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Thread: Trend Pet Peeves/Rude Parents
July 18th, 2013 09:07 AM #16Senior Member
- Join Date
- Apr 2012
I never understood people giving their kids uncommon or kr8tive names then getting upset when people can't spell/pronounce it. Wasn't that the point of you picking it?
I like lots of androgynous names so I am choosing to present my kids (on paper) as 'gender unknown'. It would be insane for me to be upset if people confuse my child's gender from their name.
Fox * Rohan * Jade * Shea * Eden * Blaise * Greer
Lotus * Noor * Tallulah * Jasper * Linden * Arden
July 18th, 2013 10:02 AM #18
I think if you choose to spell your child's name kre8tivly then you should expect to be constantly asked how to pronounce it, and if you find yourself getting irritated it is your own fault. Same with if you give your child a name that is typically given to the opposite gender - especially if a person is only seeing the name in print - it is ridiculous to get upset when a person assumes your Logan is a boy, not a girl. Are people supposed to read minds? Have premonitions?
The most common reason I hear/read for people using the crazy spellings is that they want their child to be "unique" (and to me, this is especially odd because I kind of figured everyone was already unique. Apparently two Sophias are actually the same person simply because of their name, lol). I get this idea, really. It is a concern of mine to choose names for my future children that will not be shared by 5 other kids in their school/class. So if you don't want your kid to be the 3rd Sophia, name her something other than Sophia! And Not Sofeeya. Or Sohffea. Because guess what? Names are almost always spoken more than they are written. So on the playground Sophia, Sofia, and Sohffea will all still have the same name.
July 18th, 2013 12:35 PM #20
I recently met a baby named Jonah wearing a green onsie. I assumed it was a little boy but when I said "he is adorable!" HER mum got mad at me and said "Jonah is a girl! Can't you see that? Everyone always think's she's a boy!" My thought were something like...
1. Your daughter is dressed in gender natural clothing.
2. At only 6 weeks old babies don't look like a a boy or girl, they look like a baby!
3. Maybe it's Joanna and I misheard her (I checked she name is definitely Jonah)
4. YOU named your daughter Jonah lady don't get snippy with me!
Instead I smiled apppologised and asked why they chose the name Jonah. She said they like to bend the rules am use boys names on girls and they like biblical names. Since she knows it's a boys name I don't get why she was so rude!The 3 Princesses in my life...
July 18th, 2013 01:08 PM #22
Peishens is horrific. If you give your child a word/virtue name, at least have the decency to spell it correctly. Spelling Patience as "Peishens" makes you look illiterate. There's no getting around that. What frustrates me about all of these "creative" spellings is that a) they don't make the name more unusual, b) they usually don't follow the rules of phonetics or standard English pronunciation, c) whether anyone wants to admit it or not, these children will be judged unfairly because of their names, and d) they're just flat out tacky. Kaeilla pronounced "Kayla?" Seriously? I know a precious little girl named Jordan whose mother spelled her name Jhordynn. "Jh" is not a valid consonant combination in the English language.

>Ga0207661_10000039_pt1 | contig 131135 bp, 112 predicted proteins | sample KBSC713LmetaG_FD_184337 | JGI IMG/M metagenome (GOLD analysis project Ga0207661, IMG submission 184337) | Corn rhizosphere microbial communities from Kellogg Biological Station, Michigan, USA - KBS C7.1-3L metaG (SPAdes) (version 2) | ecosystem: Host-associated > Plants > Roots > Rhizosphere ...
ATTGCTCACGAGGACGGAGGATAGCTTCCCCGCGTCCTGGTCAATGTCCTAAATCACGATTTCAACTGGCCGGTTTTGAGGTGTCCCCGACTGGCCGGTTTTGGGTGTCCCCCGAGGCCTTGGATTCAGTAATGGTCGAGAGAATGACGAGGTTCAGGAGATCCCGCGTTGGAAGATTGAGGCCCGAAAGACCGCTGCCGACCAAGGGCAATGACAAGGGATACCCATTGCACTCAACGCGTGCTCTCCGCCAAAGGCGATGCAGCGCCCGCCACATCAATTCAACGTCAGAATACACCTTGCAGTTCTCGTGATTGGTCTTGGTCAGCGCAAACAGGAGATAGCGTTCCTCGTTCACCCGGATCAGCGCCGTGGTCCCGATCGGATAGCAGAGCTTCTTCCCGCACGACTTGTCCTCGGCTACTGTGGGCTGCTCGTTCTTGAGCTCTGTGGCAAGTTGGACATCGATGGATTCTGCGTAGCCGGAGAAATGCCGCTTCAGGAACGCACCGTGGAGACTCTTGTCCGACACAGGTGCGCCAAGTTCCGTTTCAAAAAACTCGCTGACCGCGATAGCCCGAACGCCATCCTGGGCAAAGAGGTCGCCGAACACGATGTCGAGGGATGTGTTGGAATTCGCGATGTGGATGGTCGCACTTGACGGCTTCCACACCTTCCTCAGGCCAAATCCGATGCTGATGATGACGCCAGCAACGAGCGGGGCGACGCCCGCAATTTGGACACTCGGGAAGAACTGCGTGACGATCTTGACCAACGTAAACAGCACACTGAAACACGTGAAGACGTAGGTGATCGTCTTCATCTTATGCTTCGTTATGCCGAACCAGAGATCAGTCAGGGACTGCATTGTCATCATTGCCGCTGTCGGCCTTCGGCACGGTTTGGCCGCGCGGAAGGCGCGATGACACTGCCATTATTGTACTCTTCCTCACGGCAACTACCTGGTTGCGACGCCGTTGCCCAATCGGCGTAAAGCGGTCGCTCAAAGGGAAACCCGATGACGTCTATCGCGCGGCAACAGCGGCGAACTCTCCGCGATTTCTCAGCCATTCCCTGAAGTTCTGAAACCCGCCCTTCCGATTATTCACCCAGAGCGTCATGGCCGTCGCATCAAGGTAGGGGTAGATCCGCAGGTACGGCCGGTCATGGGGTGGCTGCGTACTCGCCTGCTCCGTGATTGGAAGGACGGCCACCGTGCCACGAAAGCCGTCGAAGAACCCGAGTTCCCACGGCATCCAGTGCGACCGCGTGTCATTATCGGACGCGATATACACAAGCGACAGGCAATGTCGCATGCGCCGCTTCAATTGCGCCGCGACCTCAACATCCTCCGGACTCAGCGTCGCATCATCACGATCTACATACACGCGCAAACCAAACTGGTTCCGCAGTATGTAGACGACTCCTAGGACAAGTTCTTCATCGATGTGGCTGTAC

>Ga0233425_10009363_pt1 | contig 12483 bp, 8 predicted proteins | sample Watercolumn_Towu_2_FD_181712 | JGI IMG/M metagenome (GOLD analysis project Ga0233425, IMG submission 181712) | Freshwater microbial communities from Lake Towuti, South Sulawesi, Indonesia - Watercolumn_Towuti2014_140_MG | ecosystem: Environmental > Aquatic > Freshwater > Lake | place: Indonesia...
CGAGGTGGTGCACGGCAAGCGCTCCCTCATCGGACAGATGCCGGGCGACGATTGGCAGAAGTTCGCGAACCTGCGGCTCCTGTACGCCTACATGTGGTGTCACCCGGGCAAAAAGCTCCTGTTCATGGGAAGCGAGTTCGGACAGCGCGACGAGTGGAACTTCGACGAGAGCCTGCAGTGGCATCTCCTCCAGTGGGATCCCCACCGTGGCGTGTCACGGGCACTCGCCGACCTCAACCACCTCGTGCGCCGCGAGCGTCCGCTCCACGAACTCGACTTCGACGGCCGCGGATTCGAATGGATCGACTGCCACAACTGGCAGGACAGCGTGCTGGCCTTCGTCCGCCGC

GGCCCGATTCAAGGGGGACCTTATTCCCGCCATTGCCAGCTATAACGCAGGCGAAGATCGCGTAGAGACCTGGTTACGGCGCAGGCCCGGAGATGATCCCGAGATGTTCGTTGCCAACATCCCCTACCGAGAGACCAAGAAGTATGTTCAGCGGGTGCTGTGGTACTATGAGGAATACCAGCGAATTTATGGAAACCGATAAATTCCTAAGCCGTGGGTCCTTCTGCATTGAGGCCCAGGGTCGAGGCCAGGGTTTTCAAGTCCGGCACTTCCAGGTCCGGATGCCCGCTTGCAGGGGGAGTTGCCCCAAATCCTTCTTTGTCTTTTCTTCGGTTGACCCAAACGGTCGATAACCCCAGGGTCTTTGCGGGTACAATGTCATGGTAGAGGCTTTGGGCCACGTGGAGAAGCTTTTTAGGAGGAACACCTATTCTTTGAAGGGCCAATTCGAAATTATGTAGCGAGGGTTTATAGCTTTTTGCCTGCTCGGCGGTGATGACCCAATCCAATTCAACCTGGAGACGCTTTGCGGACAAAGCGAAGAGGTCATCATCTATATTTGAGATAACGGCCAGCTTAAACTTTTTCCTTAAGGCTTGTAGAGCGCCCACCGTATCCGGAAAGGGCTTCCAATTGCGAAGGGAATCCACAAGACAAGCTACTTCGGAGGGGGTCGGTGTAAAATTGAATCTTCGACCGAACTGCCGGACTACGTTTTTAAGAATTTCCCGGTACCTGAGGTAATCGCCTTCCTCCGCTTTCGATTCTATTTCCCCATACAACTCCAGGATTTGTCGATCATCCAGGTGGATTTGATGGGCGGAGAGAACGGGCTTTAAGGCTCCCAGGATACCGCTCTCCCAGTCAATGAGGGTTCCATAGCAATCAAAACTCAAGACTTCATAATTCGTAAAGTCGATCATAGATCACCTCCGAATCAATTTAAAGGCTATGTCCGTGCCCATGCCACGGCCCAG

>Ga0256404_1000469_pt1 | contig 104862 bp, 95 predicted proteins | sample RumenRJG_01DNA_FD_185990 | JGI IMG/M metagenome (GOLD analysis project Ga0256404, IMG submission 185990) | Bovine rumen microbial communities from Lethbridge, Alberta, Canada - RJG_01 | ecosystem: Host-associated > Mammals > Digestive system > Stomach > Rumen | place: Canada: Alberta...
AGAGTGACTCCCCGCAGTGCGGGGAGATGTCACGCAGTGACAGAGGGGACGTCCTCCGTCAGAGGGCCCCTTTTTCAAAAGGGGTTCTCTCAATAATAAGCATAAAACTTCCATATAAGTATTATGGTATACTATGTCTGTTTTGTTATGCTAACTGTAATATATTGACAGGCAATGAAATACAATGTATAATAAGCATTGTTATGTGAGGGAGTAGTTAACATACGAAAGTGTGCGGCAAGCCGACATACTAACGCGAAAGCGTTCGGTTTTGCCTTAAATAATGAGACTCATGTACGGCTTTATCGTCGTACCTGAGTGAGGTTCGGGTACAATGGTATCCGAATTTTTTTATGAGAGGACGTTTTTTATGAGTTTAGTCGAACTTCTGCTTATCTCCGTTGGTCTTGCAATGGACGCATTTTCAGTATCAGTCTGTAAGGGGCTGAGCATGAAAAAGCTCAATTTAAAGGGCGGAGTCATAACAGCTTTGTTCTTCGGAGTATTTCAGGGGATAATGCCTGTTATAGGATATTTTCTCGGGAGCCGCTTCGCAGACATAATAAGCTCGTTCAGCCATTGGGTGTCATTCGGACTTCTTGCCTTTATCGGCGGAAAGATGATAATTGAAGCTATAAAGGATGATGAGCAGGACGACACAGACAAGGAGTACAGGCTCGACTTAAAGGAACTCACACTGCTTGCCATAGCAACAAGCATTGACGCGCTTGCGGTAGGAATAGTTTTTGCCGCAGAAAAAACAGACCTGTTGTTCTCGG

July 18th, 2013 01:23 PM #24Senior Member
- Join Date
- Apr 2013
I've also noticed an influx of girls named Talon, Logan and Mason, which I don't personally like, but I'm not annoyed by. AND couple of weeks ago I had year-old twins named Mason and Dylan - I was shocked when Dylan was the girl, because I've met two other little girl Masons but never a girl Dylan, even though I know Robin Wright's daughter is a Dylan. The twins' mother was delightful and only laughed when I momentarily mixed them up, and said she's guilty of the same thing. That is how parents should act when giving their children unusual/gender-bending/yooneekly-spelled names!
@jazz1509 - My younger sisters used to be mistaken for boys all the time, even with their feminine names, so much so that my mother would only dress them in pink and purple for the first year or so of their lives. Of course that did nothing to help, but I don't ever recall my mother snapping or getting frustrated with a stranger when they mistook Lacey or Kaitlin for a boy. She always just laughed and said she didn't get it, because no one mistook my older sister and me for boys even though our names have very gender-neutral nicknames that we were called as children. Maybe it was because they were totally bald while my older sister and I always had a full head of hair?